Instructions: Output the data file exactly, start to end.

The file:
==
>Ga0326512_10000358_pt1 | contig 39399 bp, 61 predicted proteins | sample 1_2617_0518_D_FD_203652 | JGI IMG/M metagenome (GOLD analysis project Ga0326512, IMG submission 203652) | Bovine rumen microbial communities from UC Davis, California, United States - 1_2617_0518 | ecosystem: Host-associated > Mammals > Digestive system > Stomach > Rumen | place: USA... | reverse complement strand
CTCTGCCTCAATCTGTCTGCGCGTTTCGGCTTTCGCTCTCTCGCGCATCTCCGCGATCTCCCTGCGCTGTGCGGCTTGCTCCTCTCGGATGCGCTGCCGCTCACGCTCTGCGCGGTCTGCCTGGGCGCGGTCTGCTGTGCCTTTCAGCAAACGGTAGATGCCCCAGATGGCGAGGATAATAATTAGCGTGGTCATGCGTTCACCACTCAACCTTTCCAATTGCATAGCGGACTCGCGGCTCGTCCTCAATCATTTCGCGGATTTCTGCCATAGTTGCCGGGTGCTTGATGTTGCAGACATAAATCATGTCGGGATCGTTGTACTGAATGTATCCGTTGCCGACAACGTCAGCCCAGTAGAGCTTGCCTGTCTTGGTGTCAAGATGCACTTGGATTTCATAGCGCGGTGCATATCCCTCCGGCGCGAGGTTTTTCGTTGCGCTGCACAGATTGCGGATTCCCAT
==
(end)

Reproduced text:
>Ga0326512_10000358_pt1 | contig 39399 bp, 61 predicted proteins | sample 1_2617_0518_D_FD_203652 | JGI IMG/M metagenome (GOLD analysis project Ga0326512, IMG submission 203652) | Bovine rumen microbial communities from UC Davis, California, United States - 1_2617_0518 | ecosystem: Host-associated > Mammals > Digestive system > Stomach > Rumen | place: USA... | reverse complement strand
CTCTGCCTCAATCTGTCTGCGCGTTTCGGCTTTCGCTCTCTCGCGCATCTCCGCGATCTCCCTGCGCTGTGCGGCTTGCTCCTCTCGGATGCGCTGCCGCTCACGCTCTGCGCGGTCTGCCTGGGCGCGGTCTGCTGTGCCTTTCAGCAAACGGTAGATGCCCCAGATGGCGAGGATAATAATTAGCGTGGTCATGCGTTCACCACTCAACCTTTCCAATTGCATAGCGGACTCGCGGCTCGTCCTCAATCATTTCGCGGATTTCTGCCATAGTTGCCGGGTGCTTGATGTTGCAGACATAAATCATGTCGGGATCGTTGTACTGAATGTATCCGTTGCCGACAACGTCAGCCCAGTAGAGCTTGCCTGTCTTGGTGTCAAGATGCACTTGGATTTCATAGCGCGGTGCATATCCCTCCGGCGCGAGGTTTTTCGTTGCGCTGCACAGATTGCGGATTCCCAT